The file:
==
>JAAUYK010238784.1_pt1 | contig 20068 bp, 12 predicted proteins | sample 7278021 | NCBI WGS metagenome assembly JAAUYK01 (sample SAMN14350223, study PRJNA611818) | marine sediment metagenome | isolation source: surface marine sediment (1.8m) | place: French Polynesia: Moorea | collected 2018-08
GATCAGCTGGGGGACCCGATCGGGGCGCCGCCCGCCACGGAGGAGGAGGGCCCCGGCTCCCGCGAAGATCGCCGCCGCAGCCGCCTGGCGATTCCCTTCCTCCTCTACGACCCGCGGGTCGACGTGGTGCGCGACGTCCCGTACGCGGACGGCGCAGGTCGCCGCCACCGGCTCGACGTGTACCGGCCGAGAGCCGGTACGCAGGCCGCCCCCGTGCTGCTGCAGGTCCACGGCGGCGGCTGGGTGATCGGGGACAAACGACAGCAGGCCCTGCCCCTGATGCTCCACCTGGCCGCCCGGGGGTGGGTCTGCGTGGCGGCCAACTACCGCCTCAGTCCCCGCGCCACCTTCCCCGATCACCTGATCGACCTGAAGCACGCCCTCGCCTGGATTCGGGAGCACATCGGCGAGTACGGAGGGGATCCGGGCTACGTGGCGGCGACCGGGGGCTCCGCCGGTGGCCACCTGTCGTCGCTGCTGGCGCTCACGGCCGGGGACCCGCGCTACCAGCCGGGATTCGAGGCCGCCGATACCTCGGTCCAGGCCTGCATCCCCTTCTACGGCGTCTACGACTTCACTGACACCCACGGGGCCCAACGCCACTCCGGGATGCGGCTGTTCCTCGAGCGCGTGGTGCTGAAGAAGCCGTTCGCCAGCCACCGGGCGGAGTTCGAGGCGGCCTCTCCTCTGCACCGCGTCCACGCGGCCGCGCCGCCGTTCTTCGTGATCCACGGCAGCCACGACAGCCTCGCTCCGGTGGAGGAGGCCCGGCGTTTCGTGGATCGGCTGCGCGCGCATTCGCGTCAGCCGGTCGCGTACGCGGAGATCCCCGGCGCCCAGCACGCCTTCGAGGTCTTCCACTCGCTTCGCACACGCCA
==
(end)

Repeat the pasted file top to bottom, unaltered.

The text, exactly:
>JAAUYK010238784.1_pt1 | contig 20068 bp, 12 predicted proteins | sample 7278021 | NCBI WGS metagenome assembly JAAUYK01 (sample SAMN14350223, study PRJNA611818) | marine sediment metagenome | isolation source: surface marine sediment (1.8m) | place: French Polynesia: Moorea | collected 2018-08
GATCAGCTGGGGGACCCGATCGGGGCGCCGCCCGCCACGGAGGAGGAGGGCCCCGGCTCCCGCGAAGATCGCCGCCGCAGCCGCCTGGCGATTCCCTTCCTCCTCTACGACCCGCGGGTCGACGTGGTGCGCGACGTCCCGTACGCGGACGGCGCAGGTCGCCGCCACCGGCTCGACGTGTACCGGCCGAGAGCCGGTACGCAGGCCGCCCCCGTGCTGCTGCAGGTCCACGGCGGCGGCTGGGTGATCGGGGACAAACGACAGCAGGCCCTGCCCCTGATGCTCCACCTGGCCGCCCGGGGGTGGGTCTGCGTGGCGGCCAACTACCGCCTCAGTCCCCGCGCCACCTTCCCCGATCACCTGATCGACCTGAAGCACGCCCTCGCCTGGATTCGGGAGCACATCGGCGAGTACGGAGGGGATCCGGGCTACGTGGCGGCGACCGGGGGCTCCGCCGGTGGCCACCTGTCGTCGCTGCTGGCGCTCACGGCCGGGGACCCGCGCTACCAGCCGGGATTCGAGGCCGCCGATACCTCGGTCCAGGCCTGCATCCCCTTCTACGGCGTCTACGACTTCACTGACACCCACGGGGCCCAACGCCACTCCGGGATGCGGCTGTTCCTCGAGCGCGTGGTGCTGAAGAAGCCGTTCGCCAGCCACCGGGCGGAGTTCGAGGCGGCCTCTCCTCTGCACCGCGTCCACGCGGCCGCGCCGCCGTTCTTCGTGATCCACGGCAGCCACGACAGCCTCGCTCCGGTGGAGGAGGCCCGGCGTTTCGTGGATCGGCTGCGCGCGCATTCGCGTCAGCCGGTCGCGTACGCGGAGATCCCCGGCGCCCAGCACGCCTTCGAGGTCTTCCACTCGCTTCGCACACGCCA